Make Your Own Longhouse

Make Your Own Longhouse

The Iroquois men built their longhouses in the spring when the trees were young and flexible. Longhouses were large enough for 20 or more families to live in. Native Americans used materials that they found in nature. They believed that nothing should go to waste. Build a longhouse using as many natural resources as you can find, including dried weeds, straw, and twigs.
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A Monumental History

A Monumental History

From Reconstruction

Monuments designed to honor places, events, or people stand in public places across the United States. Some, such as the Lincoln Memorial and the Statue of Liberty, are classic icons. Others, such as the 2,000-pound African Killer Bee located in Hidalgo, Texas, are less than traditional. Monuments are often controversial. What is honorable to one person may be offensive to another. Also, the meanings of monuments change as the culture around them evolves. What do...

Does Racial Inequality Exist in Your School?

Does Racial Inequality Exist in Your School?

From Changing Laws

It can sometimes be hard to recognize racial inequality when it doesn’t directly affect you. Take a look at the statistics relating to your own school and see if anything surprised you.



From Singing for Equality

Music of the Civil Rights Era arose from several different styles of music, most notably gospel, folk, blues, and jazz. What did these different styles offer? How did they combine to form music that was completely new?

Planning a Boycott

Planning a Boycott

From Boycotts, Strikes, and Marches

Segregated buses and trains were only one of the ways whites discriminated against African Americans in the Jim Crow South. A boycott is the act of refusing to buy, use, or participate in something as a form of protest. Why didn’t the African American community use boycotts more often in their fight against segregation?



School Library Journal
“This lively and informative introduction is divided into six regions (Northeast Woodlands, Southeast, Southwest and Mesoamerica, Great Plains, Pacific Northwest, and Arctic). Each section provides a concise overview of the tribes, their food, housing, ceremonies, clothing, and games. There are roughly dive kid-friendly activities per regions, ranging from shell rattles to Mayan glyphs, a bear-claw necklace to Inuit sculpture. A ‘Words to Know' box appears on almost every page, explaining highlighted words that are used in the text. Although the format is somewhat busy, the scattered sections of text and black-and-white drawings are relevant and fun. ‘Then and Now,' ‘Wow' facts, and occasional, playful ‘Just for Laughs' box, complement the overall package. (What has hundreds of ears but can't hear a thing? A crop of corn!) And children will lean that the phrase "bury the hatchet" (meaning to make peace with) likely comes from literally putting one's war tools underground. A wide range of ages will be able to take something away from this entertaining and useful title.”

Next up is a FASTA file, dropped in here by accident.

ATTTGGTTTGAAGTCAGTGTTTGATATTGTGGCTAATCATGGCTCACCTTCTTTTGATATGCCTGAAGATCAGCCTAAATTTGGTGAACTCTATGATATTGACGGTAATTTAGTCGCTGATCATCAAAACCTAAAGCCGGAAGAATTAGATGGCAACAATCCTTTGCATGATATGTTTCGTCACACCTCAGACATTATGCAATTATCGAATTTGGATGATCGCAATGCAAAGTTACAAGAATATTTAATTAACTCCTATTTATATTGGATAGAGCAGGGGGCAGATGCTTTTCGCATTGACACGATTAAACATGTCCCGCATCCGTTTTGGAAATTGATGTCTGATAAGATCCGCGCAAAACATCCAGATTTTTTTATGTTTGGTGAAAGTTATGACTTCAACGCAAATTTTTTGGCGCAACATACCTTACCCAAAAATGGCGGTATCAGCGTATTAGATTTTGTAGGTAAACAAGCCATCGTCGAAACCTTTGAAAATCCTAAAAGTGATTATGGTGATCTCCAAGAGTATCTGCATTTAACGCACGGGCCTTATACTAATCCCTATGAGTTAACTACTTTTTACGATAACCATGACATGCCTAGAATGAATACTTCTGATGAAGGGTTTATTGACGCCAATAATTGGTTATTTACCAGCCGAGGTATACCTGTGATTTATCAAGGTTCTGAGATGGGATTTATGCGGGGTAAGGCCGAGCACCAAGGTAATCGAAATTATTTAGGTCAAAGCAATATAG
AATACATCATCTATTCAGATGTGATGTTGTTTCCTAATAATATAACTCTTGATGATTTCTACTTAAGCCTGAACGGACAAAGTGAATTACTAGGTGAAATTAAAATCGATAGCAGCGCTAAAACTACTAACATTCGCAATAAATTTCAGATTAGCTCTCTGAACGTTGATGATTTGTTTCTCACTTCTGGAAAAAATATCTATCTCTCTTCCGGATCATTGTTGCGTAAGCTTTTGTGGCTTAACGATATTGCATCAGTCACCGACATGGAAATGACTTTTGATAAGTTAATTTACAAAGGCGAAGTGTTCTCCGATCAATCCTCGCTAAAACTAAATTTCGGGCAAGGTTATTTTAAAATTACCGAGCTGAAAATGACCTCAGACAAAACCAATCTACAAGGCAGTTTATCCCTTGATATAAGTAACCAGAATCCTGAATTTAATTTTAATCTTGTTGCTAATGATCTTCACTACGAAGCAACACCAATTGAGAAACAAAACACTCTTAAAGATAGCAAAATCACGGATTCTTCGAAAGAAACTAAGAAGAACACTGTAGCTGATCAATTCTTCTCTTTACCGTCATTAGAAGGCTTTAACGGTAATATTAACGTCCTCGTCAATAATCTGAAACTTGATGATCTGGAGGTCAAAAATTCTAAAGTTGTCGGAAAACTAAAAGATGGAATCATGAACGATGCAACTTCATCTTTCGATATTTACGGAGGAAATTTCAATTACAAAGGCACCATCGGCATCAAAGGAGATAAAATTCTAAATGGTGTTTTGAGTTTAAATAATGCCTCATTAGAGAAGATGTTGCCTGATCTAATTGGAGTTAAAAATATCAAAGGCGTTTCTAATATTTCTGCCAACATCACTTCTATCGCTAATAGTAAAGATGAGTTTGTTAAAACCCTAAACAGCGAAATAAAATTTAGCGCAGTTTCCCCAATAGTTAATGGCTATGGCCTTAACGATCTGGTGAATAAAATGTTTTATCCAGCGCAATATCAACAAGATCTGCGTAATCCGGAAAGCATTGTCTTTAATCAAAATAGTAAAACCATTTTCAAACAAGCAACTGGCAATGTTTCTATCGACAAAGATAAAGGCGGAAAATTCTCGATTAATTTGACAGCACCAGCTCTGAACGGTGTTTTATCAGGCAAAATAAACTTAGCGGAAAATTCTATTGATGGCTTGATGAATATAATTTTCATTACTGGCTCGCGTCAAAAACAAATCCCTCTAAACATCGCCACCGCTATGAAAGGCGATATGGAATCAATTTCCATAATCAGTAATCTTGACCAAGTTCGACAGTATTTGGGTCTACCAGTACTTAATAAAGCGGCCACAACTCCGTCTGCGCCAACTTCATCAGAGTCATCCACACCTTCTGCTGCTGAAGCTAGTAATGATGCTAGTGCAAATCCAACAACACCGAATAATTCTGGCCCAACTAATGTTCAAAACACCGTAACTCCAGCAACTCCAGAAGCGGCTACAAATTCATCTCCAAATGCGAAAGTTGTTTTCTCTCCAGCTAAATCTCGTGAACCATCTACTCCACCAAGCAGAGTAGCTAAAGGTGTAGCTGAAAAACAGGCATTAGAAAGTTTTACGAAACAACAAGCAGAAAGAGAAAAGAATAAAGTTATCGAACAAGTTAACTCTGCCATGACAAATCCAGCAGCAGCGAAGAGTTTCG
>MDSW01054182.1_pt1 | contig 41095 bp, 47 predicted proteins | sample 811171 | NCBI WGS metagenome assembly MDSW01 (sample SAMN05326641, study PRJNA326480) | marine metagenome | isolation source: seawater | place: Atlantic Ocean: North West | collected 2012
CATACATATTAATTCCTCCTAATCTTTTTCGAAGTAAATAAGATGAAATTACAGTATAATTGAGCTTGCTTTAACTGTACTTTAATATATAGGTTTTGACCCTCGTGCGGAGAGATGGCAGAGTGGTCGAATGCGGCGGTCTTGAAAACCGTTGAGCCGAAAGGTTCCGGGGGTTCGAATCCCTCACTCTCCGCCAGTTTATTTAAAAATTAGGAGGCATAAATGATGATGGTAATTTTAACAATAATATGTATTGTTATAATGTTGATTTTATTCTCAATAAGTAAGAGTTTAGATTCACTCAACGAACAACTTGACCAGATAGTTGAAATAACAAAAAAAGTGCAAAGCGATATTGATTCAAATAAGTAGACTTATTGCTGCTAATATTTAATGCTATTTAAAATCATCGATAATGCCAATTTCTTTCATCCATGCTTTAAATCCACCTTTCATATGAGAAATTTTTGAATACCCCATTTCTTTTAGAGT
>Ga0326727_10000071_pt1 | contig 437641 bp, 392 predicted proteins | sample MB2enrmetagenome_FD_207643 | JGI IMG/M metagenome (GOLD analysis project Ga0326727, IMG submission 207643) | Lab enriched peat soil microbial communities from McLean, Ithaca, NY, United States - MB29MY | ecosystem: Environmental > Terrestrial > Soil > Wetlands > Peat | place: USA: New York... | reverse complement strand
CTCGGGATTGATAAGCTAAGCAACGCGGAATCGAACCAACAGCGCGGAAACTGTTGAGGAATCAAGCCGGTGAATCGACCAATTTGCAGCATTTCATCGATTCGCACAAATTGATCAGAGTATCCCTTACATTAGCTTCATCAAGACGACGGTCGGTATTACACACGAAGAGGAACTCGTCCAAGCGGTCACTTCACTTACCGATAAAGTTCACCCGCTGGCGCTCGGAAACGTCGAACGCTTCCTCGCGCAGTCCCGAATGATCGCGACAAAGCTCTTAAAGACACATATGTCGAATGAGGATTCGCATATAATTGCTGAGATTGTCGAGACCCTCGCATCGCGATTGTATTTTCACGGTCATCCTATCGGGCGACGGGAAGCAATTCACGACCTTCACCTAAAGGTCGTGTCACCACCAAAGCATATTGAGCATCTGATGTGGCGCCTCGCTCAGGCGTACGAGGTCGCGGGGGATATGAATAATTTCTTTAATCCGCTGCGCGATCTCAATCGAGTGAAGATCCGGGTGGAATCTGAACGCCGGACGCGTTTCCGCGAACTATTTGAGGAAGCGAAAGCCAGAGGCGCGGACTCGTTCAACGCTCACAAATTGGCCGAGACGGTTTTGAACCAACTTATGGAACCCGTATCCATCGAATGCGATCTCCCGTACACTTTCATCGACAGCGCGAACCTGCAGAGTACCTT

The Midwest Book Review
“Explore Native American Cultures! is an enrichment text and workbook for students of Native American studies ages 6-9. Containing 25 diverse hands on projects to help explore different Native American cultures and contributions, Explore Native American Cultures! presents interesting factual information on Southeast, the Southwest and Mesoamerica, the Great Plains, the Pacific Northwest, and the Arctic. Black and white illustrations and gray highlighted sidebars present additional information in handy formats, such as ‘Then & Now' or ‘Words to Know,' and ‘Just For Laughs.' Interesting project directions include make your own Katsina doll, Mayan glyphs, bear claw necklace, soft twine bag, and many more. A timeline, introduction, and glossary complete this handy Native American crafts and studies text for elementary age students.”

Barry D. Kass, Professor Emeritus of Anthropology, SUNY Orange
“An interesting and entertaining introduction to native North American cultures for young readers. This valuable educational resource helps young minds overcome negative cultural stereotypes of native people and better understand native people as fellow human beings who led complex and creative cultural lives.”

Marla Conn, Educational Consultant
“Explore Native American Cultures! enables students to gain an understanding about how important historical events are in shaping our modern world. Young readers will develop their perspectives of the world and understand the relationships between people, places, and environments.”

Project Templates

Reading Explore Native American Cultures! now? Download your Relief Map of Native American Regions template here.

Detailed Book Description

Spirit masks, totem poles, tipis, and canoes! Explore Native American Cultures! brings the history of these fascinating people to life for young readers ages 7-10. Using hands-on activities, kids explore traditional Native American daily life, including shelter, clothing, food, tools, and technology.

Kids will investigate myths, legends, ceremonies, and celebrations. Projects are simple to follow and use everyday materials that will have kids raiding the recycling bin. The book is packed with fun activities including building a longhouse, making a colorful cornmeal painting, creating a spirit mask, and learning some Native American sign language. Riddles, jokes, and fascinating facts combined with hands-on learning engage kids as they Explore Native American Cultures!

Available In:
Paperback, $12.95
Includes: Table of Contents | Timeline | Maps | Glossary | Resources | Index
Specs: 8 x 10 size | black and white interior | 96 pages
Subject: Social Studies
Content Focus: U.S. History




Chapter 1
The Northeast Woodlands

Chapter 2
The Southeast

Chapter 3
The Southwest and Mesoamerica

Chapter 4
The Great Plains

Chapter 5
The Pacific Northwest

Chapter 6
The Arctic